ENT1 of Arabidopsis thaliana was the first member of the equilibrative nucleoside transporter (ENT) family to be identified in plants and characterized as a cellular, high-affinity nucleoside importer. Evidence is presented here for a tonoplast localization of ENT1 based on proteome data and Western blot analyses. Increased export of adenosine from reconstituted tonoplast preparations from 35S:ENT1 mutants compared with those from the wild type and ENT1-RNAi mutants support this view. Furthermore, increased vacuolar adenosine and vacuolar 2'3'-cAMP (an intermediate of RNA catabolism) contents in ENT1-RNAi mutants, but decreased contents of these metabolites in 35S:ENT1 over-expresser mutants, were observed. An up-regulation of the salvage pathway was detected in the latter mutants, leading to the conclusion that draining the vacuolar adenosine storage by ENT1 over-expression interferes with cellular nucleotide metabolism. As a consequence of the observed metabolic alterations 35S:ENT1 over-expresser mutants exhibited a smaller phenotypic appearance compared with wild-type plants. In addition, ENT1:RNAi mutants exhibited significantly lower in vitro germination of pollen and contained reduced internal and external ATP levels. This indicates that ENT1-mediated nucleosides, especially adenosine transport, is important for nucleotide metabolism, thus influencing growth and pollen germination.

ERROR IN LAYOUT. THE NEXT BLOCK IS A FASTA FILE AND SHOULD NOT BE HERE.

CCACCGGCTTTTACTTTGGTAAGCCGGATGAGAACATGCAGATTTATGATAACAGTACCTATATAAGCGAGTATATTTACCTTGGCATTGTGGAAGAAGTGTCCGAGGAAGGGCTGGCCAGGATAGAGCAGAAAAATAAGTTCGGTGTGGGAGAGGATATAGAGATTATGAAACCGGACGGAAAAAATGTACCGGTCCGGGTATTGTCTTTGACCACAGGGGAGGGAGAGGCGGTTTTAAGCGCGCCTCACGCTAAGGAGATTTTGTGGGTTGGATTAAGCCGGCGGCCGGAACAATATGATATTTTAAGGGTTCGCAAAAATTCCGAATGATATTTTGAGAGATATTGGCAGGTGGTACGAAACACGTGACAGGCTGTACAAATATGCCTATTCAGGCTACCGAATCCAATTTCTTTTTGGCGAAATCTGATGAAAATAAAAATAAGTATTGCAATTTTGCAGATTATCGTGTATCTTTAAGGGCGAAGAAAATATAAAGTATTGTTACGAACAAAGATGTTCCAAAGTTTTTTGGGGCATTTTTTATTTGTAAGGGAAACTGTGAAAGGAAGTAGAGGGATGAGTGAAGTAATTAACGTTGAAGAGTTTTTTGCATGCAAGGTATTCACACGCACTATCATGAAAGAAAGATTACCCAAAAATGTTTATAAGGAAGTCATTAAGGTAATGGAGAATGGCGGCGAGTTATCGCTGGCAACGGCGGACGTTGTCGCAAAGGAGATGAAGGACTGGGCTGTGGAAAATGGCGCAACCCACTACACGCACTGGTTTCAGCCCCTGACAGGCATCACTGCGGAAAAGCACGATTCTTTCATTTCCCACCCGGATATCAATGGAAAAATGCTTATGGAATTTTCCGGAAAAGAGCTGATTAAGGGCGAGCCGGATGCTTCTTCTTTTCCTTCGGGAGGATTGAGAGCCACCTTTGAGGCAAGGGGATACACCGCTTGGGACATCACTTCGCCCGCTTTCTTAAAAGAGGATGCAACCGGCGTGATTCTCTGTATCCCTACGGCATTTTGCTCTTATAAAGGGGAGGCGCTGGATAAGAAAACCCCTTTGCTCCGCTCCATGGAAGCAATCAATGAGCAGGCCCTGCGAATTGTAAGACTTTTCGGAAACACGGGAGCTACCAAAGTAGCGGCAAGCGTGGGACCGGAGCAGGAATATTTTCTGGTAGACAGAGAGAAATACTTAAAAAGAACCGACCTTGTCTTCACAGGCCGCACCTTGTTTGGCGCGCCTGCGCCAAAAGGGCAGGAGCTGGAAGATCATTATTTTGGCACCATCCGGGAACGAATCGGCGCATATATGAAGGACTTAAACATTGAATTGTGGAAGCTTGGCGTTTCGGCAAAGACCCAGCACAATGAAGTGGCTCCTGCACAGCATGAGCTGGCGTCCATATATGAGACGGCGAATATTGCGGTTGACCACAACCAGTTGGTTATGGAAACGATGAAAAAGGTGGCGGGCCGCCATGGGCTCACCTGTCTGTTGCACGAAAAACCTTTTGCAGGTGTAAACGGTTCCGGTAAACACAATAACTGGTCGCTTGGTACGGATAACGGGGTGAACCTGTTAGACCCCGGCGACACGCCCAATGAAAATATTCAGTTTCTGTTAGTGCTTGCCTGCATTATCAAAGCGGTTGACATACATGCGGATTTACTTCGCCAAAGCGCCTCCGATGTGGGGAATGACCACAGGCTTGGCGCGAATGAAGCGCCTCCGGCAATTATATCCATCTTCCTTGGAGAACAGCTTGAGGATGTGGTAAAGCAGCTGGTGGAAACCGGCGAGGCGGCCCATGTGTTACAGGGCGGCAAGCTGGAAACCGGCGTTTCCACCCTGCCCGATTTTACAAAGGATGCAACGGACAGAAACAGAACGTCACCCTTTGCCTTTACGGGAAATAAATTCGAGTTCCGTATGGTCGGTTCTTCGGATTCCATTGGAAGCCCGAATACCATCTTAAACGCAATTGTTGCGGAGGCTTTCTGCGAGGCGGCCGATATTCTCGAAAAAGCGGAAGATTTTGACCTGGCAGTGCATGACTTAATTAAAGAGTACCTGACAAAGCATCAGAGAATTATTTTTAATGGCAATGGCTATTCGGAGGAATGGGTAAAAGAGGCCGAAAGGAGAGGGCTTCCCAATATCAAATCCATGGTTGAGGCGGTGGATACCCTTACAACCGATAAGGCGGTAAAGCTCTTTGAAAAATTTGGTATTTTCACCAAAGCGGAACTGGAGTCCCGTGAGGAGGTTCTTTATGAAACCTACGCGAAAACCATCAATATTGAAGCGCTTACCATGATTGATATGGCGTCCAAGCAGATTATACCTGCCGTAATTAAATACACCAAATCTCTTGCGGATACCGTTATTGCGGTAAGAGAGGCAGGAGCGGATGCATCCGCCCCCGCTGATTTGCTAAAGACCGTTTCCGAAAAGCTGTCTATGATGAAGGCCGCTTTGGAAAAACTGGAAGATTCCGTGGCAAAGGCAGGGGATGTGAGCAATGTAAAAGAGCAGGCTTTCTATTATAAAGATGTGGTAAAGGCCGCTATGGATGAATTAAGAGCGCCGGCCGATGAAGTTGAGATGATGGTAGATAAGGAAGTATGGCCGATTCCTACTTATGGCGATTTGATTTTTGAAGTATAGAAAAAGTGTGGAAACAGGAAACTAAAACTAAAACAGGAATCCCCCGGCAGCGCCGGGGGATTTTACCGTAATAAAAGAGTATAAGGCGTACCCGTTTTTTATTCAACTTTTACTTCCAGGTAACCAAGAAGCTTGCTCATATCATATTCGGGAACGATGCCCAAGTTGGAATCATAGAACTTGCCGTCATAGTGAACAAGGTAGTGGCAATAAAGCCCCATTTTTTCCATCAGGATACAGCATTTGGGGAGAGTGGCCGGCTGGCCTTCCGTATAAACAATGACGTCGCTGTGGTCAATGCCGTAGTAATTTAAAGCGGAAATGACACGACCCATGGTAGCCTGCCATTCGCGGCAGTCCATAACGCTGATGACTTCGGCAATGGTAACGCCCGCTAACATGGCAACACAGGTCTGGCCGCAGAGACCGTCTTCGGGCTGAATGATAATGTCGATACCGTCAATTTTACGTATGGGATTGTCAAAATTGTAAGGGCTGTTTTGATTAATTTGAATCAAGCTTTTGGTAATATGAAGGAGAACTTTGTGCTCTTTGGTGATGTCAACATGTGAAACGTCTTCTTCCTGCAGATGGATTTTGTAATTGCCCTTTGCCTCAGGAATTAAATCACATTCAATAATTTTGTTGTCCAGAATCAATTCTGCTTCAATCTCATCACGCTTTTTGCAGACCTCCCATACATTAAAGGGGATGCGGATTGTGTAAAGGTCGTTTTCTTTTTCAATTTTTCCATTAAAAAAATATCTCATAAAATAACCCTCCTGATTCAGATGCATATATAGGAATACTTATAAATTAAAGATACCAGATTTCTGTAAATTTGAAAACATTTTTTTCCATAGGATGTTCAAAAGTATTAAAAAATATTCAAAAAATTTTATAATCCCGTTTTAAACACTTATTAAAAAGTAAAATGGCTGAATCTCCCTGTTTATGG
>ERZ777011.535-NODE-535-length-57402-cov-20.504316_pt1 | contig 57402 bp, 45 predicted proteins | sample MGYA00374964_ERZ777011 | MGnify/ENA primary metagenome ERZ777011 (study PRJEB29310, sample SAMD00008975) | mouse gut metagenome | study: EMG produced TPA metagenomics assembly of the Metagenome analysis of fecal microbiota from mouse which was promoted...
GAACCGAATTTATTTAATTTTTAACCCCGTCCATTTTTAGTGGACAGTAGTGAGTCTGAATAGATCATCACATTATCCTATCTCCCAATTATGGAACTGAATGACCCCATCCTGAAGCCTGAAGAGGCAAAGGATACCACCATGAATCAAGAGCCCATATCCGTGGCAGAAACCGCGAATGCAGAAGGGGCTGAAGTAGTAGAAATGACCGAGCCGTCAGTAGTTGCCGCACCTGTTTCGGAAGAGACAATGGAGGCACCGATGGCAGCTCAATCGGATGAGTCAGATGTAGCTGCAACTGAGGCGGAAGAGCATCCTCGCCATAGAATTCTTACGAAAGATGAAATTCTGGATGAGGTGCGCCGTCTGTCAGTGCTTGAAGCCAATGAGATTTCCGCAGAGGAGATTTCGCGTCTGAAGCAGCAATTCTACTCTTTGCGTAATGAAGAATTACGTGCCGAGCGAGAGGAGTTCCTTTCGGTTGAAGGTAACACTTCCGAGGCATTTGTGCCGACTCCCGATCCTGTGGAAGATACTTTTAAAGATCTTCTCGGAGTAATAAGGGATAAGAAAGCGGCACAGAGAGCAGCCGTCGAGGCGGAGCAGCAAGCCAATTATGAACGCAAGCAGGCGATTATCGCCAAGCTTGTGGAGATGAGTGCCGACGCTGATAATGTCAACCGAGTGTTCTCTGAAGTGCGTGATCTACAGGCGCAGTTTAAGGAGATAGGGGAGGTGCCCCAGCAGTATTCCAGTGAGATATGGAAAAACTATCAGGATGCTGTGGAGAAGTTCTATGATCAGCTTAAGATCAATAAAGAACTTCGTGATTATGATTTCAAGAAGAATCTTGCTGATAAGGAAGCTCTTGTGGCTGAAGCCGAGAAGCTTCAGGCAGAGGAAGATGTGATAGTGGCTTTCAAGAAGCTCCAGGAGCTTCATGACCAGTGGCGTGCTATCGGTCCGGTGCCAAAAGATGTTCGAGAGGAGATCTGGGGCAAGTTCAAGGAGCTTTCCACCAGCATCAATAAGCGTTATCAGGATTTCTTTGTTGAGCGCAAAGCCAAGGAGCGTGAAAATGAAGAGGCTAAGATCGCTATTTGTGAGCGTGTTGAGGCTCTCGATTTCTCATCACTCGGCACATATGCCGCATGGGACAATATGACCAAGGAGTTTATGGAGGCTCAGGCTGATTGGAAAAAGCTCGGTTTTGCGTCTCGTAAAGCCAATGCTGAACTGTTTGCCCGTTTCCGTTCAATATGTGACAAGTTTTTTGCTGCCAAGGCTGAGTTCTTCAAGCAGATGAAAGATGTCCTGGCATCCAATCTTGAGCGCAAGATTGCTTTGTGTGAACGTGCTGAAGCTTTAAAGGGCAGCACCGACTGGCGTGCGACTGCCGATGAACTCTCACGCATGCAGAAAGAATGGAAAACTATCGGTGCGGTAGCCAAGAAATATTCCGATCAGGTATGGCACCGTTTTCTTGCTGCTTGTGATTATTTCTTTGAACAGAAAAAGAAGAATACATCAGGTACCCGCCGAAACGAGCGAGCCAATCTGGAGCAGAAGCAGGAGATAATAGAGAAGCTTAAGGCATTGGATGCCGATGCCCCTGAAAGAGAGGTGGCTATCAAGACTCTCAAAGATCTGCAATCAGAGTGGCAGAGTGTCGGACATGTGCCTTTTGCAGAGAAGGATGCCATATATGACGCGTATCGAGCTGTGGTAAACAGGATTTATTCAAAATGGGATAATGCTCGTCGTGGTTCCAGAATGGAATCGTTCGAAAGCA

© 2011 The Author(s).